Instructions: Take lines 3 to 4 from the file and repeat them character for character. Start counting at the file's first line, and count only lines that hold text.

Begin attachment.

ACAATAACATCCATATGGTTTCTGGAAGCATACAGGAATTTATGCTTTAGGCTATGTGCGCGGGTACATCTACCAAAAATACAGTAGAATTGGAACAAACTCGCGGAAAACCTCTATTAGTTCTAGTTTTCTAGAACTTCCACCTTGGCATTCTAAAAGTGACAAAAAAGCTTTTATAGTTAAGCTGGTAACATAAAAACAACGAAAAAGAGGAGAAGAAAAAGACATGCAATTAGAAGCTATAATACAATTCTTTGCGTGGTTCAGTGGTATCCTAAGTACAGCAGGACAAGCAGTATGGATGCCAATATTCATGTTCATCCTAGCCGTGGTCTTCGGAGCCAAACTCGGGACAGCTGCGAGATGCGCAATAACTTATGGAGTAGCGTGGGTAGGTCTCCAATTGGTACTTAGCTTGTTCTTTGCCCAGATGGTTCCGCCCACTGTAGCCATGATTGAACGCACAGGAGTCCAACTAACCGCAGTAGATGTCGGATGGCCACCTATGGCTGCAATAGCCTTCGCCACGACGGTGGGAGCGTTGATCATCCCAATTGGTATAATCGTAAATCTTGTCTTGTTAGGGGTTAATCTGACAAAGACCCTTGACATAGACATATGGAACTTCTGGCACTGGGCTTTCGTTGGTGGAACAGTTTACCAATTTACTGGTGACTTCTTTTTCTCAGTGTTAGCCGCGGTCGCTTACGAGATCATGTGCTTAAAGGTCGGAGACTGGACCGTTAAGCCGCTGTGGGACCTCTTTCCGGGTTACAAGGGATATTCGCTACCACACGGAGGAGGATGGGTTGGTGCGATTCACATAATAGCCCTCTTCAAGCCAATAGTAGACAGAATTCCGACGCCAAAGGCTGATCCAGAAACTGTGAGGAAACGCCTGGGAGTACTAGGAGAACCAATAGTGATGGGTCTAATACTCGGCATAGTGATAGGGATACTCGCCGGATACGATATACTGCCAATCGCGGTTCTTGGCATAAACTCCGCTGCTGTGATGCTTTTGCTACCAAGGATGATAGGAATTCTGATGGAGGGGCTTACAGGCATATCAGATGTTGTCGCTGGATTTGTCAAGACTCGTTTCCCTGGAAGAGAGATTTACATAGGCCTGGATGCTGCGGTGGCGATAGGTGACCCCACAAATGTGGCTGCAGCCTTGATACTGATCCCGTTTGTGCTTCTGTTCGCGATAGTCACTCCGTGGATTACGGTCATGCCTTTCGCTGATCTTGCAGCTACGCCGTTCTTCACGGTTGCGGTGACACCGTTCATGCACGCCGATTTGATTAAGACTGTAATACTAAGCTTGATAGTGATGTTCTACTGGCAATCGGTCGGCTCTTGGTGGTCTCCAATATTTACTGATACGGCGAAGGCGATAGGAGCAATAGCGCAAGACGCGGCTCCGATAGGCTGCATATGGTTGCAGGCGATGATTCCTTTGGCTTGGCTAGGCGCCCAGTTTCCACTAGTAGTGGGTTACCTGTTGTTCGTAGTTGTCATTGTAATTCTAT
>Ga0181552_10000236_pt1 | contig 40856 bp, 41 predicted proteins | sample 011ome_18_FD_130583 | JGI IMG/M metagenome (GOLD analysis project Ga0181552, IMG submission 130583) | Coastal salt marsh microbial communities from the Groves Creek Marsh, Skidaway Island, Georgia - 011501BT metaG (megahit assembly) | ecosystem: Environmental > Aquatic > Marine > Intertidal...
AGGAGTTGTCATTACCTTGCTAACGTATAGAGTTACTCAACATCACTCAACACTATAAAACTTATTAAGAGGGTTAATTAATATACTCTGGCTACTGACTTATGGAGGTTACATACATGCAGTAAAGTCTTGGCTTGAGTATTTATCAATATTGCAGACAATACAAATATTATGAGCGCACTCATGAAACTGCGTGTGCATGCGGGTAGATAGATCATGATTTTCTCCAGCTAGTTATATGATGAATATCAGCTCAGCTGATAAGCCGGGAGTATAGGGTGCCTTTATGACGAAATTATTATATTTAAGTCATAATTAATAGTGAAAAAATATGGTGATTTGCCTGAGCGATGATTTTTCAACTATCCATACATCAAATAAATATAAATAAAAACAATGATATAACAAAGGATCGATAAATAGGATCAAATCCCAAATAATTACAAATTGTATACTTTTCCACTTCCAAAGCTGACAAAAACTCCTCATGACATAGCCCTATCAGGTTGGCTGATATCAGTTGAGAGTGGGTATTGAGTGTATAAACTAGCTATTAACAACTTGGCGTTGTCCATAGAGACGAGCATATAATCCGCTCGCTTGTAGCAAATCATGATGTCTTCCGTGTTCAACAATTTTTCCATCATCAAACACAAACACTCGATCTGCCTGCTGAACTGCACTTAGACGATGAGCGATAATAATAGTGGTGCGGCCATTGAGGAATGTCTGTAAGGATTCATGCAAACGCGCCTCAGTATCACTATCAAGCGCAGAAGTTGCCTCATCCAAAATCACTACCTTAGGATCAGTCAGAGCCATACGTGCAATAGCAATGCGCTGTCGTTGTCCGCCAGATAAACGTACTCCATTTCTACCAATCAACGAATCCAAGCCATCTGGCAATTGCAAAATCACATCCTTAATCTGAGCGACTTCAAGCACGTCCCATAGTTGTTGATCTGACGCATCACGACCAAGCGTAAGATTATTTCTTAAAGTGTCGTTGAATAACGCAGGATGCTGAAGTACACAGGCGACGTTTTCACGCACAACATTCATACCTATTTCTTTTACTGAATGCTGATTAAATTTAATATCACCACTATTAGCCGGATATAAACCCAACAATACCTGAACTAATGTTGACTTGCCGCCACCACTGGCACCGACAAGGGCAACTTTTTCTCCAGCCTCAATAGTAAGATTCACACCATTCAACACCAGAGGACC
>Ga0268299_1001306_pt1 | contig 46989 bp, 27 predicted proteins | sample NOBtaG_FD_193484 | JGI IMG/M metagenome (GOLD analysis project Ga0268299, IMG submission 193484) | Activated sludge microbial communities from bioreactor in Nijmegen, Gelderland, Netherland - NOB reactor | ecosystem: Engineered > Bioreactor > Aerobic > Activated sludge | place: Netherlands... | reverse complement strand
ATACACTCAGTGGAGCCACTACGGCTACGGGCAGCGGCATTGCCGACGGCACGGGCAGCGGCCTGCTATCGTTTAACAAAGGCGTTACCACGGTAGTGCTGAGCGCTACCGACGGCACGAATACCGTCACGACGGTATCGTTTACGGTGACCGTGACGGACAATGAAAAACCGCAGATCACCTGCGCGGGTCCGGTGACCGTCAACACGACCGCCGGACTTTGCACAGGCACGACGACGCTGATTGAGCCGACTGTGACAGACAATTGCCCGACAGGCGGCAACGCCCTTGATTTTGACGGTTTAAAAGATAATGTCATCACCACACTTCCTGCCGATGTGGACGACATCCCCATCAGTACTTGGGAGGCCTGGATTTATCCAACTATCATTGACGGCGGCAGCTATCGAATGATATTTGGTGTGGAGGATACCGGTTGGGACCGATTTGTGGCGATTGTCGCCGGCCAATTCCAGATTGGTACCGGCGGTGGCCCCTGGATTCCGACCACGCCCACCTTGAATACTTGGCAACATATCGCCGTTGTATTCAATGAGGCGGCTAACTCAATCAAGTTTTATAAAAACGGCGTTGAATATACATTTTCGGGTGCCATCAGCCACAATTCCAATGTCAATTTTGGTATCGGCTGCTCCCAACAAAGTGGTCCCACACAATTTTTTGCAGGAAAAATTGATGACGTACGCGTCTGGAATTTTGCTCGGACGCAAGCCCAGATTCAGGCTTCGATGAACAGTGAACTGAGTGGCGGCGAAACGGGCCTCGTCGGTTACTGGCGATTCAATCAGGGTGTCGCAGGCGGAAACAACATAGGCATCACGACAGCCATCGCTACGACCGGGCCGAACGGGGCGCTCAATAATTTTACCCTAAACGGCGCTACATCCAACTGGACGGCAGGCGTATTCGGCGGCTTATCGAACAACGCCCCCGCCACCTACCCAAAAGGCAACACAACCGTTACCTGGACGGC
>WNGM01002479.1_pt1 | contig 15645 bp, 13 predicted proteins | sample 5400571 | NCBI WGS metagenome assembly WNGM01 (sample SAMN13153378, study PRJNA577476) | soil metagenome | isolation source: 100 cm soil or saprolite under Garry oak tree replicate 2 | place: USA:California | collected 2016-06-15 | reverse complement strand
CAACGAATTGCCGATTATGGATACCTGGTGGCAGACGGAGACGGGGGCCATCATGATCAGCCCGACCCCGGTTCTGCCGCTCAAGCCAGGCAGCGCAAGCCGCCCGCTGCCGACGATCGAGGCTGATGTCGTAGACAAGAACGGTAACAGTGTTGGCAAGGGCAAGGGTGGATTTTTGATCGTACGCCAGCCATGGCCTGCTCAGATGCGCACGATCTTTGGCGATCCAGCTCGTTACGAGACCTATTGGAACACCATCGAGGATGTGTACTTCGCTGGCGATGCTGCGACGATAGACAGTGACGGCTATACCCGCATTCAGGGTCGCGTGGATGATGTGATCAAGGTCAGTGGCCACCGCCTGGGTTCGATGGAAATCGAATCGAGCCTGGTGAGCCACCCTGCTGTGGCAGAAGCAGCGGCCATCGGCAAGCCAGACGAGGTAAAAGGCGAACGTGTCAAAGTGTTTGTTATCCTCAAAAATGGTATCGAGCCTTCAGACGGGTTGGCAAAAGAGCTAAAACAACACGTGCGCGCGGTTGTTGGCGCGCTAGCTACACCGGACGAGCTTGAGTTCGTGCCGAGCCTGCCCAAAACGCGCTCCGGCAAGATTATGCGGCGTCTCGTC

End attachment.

AGGAGTTGTCATTACCTTGCTAACGTATAGAGTTACTCAACATCACTCAACACTATAAAACTTATTAAGAGGGTTAATTAATATACTCTGGCTACTGACTTATGGAGGTTACATACATGCAGTAAAGTCTTGGCTTGAGTATTTATCAATATTGCAGACAATACAAATATTATGAGCGCACTCATGAAACTGCGTGTGCATGCGGGTAGATAGATCATGATTTTCTCCAGCTAGTTATATGATGAATATCAGCTCAGCTGATAAGCCGGGAGTATAGGGTGCCTTTATGACGAAATTATTATATTTAAGTCATAATTAATAGTGAAAAAATATGGTGATTTGCCTGAGCGATGATTTTTCAACTATCCATACATCAAATAAATATAAATAAAAACAATGATATAACAAAGGATCGATAAATAGGATCAAATCCCAAATAATTACAAATTGTATACTTTTCCACTTCCAAAGCTGACAAAAACTCCTCATGACATAGCCCTATCAGGTTGGCTGATATCAGTTGAGAGTGGGTATTGAGTGTATAAACTAGCTATTAACAACTTGGCGTTGTCCATAGAGACGAGCATATAATCCGCTCGCTTGTAGCAAATCATGATGTCTTCCGTGTTCAACAATTTTTCCATCATCAAACACAAACACTCGATCTGCCTGCTGAACTGCACTTAGACGATGAGCGATAATAATAGTGGTGCGGCCATTGAGGAATGTCTGTAAGGATTCATGCAAACGCGCCTCAGTATCACTATCAAGCGCAGAAGTTGCCTCATCCAAAATCACTACCTTAGGATCAGTCAGAGCCATACGTGCAATAGCAATGCGCTGTCGTTGTCCGCCAGATAAACGTACTCCATTTCTACCAATCAACGAATCCAAGCCATCTGGCAATTGCAAAATCACATCCTTAATCTGAGCGACTTCAAGCACGTCCCATAGTTGTTGATCTGACGCATCACGACCAAGCGTAAGATTATTTCTTAAAGTGTCGTTGAATAACGCAGGATGCTGAAGTACACAGGCGACGTTTTCACGCACAACATTCATACCTATTTCTTTTACTGAATGCTGATTAAATTTAATATCACCACTATTAGCCGGATATAAACCCAACAATACCTGAACTAATGTTGACTTGCCGCCACCACTGGCACCGACAAGGGCAACTTTTTCTCCAGCCTCAATAGTAAGATTCACACCATTCAACACCAGAGGACC
>Ga0268299_1001306_pt1 | contig 46989 bp, 27 predicted proteins | sample NOBtaG_FD_193484 | JGI IMG/M metagenome (GOLD analysis project Ga0268299, IMG submission 193484) | Activated sludge microbial communities from bioreactor in Nijmegen, Gelderland, Netherland - NOB reactor | ecosystem: Engineered > Bioreactor > Aerobic > Activated sludge | place: Netherlands... | reverse complement strand